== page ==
Skip to content

Maritime Operation ‘Prosperity Guardian:’ Who’s In, Who’s Not

The guided-missile destroyer USS Mason sails alongside the Japanese destroyer Akebono in the Gulf of Aden, Nov. 25, 2023. Photo by: Petty Officer 3rd Class Samantha Alaman

Pentagon spokesman Maj. Gen. Patrick Ryder announced yesterday that over 20 countries have agreed to join Operation Prosperity Guardian, the new maritime security operation that the U.S. is cobbling together to counter ship attacks by the Houthi Ansarullah movement in Yemen. “Since the announcement on Tuesday [Dec. 19], Australia and Greece have also highlighted their participation in this operation,” Ryder said. “But again, we’ll allow other countries and defer to them to talk about their participation.” Aside from those two and the nine countries that Secretary of Defense Lloyd Austin named when he announced the operation from Bahrain, Ryder did not name any of the other countries participating in the operation, leaving 8 that haven’t admitted to it.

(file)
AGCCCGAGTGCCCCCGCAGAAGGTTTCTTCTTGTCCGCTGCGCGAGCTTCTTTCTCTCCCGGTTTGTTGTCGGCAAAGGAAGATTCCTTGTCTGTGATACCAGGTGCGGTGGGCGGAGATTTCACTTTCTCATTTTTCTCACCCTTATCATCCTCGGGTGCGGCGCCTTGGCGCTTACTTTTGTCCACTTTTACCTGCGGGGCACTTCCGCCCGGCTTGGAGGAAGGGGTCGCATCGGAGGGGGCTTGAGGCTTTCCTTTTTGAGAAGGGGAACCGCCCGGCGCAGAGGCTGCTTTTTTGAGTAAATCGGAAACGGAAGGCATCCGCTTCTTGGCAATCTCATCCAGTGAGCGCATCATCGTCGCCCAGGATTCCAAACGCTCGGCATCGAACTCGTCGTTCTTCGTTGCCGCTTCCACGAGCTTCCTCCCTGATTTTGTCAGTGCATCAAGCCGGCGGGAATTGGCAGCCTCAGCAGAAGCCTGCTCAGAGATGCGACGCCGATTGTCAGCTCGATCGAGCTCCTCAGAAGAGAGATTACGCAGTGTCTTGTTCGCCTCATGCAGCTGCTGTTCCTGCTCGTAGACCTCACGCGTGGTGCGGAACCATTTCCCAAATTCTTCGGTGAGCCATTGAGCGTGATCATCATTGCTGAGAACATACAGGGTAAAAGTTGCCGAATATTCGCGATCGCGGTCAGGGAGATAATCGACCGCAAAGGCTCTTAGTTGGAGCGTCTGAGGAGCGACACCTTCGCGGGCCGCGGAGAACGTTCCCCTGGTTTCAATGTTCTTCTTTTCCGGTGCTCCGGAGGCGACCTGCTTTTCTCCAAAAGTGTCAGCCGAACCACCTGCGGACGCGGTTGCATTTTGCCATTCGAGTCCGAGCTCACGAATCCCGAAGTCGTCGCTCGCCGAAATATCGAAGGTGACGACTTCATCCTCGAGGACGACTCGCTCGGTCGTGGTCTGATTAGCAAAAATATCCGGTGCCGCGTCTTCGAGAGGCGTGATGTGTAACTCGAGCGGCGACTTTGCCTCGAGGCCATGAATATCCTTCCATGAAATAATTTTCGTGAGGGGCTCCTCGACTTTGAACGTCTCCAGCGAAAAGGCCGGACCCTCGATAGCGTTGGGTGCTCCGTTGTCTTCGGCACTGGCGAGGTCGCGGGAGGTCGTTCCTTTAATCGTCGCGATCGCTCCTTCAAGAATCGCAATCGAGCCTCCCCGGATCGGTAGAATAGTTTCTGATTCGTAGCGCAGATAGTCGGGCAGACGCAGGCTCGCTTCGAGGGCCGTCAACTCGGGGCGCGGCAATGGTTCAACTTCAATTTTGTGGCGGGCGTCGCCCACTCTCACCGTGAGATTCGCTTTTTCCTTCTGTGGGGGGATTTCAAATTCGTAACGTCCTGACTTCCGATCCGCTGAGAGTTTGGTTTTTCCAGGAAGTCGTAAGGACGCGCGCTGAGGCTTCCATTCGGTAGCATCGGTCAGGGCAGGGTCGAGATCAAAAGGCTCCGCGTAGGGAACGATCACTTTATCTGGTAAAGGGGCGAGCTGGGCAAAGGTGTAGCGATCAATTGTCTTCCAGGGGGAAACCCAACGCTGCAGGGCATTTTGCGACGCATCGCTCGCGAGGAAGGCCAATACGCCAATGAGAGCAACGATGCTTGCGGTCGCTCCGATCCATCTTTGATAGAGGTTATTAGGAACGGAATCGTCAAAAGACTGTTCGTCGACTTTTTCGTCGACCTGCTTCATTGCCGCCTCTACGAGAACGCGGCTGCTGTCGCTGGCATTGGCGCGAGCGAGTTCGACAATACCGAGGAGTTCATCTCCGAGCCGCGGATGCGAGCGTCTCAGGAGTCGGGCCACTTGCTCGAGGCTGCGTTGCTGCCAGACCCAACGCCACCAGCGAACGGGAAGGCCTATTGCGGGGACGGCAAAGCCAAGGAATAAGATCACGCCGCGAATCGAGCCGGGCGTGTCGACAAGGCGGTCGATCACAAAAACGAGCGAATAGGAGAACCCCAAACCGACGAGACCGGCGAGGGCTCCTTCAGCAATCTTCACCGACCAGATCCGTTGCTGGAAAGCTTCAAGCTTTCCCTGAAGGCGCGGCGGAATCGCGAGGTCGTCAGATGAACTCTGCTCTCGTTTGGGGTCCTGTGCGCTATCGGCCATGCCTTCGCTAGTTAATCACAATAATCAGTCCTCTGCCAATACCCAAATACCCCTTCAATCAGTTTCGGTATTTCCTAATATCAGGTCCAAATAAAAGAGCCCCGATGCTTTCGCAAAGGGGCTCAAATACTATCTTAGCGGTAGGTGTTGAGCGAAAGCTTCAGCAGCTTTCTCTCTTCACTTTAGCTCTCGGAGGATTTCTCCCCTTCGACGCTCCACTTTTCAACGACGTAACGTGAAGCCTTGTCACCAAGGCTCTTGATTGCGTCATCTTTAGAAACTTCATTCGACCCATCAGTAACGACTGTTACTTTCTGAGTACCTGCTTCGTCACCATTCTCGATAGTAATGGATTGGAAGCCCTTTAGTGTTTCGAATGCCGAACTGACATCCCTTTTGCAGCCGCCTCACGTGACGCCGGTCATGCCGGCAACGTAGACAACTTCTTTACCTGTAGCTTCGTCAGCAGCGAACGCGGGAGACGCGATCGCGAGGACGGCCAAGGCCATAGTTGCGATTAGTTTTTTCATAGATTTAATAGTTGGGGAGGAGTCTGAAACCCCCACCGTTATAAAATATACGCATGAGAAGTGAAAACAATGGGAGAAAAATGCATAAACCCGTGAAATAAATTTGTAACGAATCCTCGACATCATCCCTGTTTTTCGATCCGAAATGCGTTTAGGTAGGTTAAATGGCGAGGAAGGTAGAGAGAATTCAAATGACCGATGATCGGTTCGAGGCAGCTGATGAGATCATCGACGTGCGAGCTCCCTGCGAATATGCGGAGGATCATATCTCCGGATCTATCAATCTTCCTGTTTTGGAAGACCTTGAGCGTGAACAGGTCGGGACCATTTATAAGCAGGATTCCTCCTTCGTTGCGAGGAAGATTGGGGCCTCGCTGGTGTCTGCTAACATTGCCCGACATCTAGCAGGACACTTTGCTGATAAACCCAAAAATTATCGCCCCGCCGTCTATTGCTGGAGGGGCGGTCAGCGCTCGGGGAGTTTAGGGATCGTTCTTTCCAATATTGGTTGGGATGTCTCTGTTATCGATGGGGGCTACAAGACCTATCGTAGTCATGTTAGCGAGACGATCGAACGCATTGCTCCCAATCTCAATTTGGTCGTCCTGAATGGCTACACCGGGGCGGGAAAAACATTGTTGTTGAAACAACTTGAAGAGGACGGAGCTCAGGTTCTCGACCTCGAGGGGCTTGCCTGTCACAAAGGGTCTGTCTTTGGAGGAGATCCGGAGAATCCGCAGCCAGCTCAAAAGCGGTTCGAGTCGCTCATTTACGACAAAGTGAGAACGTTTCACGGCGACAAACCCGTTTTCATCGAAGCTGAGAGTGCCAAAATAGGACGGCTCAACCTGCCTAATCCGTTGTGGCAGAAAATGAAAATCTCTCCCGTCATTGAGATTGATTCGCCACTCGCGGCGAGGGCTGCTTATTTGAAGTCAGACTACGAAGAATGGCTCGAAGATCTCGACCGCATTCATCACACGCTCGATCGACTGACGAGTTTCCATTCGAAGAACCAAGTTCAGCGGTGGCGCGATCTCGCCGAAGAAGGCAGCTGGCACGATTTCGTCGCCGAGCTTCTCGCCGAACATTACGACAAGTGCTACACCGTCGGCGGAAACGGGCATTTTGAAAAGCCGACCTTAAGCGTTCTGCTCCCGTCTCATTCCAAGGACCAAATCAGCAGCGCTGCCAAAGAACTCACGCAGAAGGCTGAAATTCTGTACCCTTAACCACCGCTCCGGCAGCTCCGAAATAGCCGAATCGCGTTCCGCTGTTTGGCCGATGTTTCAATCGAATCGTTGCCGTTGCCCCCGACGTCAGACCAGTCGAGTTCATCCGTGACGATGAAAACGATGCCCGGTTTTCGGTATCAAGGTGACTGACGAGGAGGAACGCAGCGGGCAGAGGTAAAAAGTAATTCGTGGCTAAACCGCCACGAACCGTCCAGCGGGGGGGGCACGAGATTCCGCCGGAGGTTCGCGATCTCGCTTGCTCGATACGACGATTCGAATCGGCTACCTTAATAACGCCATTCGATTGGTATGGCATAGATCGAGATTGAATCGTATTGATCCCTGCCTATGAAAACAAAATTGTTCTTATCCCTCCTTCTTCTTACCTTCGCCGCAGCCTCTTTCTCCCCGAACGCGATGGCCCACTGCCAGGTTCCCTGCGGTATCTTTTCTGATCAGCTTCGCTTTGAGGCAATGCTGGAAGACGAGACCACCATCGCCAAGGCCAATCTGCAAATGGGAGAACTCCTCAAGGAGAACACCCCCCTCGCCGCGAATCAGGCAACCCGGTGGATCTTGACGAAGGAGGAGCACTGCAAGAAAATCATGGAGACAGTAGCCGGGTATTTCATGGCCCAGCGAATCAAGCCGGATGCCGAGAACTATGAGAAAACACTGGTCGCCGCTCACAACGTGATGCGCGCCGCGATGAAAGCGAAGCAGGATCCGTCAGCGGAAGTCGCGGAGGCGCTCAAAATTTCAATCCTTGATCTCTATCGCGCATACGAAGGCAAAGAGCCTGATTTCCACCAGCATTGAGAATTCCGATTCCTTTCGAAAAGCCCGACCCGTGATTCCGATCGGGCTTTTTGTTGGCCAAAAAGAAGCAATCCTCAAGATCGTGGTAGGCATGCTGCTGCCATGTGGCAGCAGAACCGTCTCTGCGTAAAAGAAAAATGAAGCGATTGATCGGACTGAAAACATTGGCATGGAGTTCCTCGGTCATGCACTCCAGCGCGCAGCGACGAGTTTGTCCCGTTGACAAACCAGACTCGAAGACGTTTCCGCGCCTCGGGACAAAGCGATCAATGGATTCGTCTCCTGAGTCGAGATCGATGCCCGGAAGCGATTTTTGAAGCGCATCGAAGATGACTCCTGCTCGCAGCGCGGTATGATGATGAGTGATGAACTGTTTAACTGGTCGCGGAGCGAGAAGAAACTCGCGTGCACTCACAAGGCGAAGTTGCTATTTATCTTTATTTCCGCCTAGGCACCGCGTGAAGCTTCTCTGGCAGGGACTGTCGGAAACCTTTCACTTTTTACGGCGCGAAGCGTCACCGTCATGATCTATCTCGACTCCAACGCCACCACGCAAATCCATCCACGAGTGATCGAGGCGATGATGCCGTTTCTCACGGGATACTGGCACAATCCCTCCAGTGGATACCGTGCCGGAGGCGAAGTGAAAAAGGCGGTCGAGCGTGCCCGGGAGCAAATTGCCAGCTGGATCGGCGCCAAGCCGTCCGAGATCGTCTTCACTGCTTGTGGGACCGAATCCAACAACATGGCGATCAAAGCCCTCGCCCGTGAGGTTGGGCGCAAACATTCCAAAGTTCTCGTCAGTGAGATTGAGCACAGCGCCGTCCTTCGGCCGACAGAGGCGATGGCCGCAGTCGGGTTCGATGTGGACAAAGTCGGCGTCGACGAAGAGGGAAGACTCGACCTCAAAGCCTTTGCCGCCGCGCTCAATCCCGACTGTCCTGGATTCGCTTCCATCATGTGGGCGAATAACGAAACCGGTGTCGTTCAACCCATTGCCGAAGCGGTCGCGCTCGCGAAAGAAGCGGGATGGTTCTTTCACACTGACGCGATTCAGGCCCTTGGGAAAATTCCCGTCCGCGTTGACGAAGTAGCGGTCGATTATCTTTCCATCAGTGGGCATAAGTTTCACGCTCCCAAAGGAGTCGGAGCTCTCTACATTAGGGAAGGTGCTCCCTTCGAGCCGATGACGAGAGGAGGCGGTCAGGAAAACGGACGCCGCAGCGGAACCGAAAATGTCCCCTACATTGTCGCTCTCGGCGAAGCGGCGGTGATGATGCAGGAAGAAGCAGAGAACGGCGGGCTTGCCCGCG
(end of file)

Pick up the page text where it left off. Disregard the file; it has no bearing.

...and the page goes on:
In any case, Australia’s participation comes with a caveat. Defense Minister Richard Marles confirmed on Dec. 22 that the government would not send a warship to the Middle East but would instead increase the number of Australian maritime forces staffed in Bahrain from 5 to 10 and deploy up to 6 Navy personnel to contribute to the new U.S.-led taskforce (a total of 11 people).

“We won’t be sending a ship or a plane. That said, we will be tripling our contribution to the combined maritime force,” Marles said today, according to an Australian wire report. “We need to be clear about our strategic focus, and our strategic focus is our region and the northeast Indian Ocean, the South China Sea, the East China Sea and the Pacific.”

This post is for paying subscribers only


Already have an account? Sign In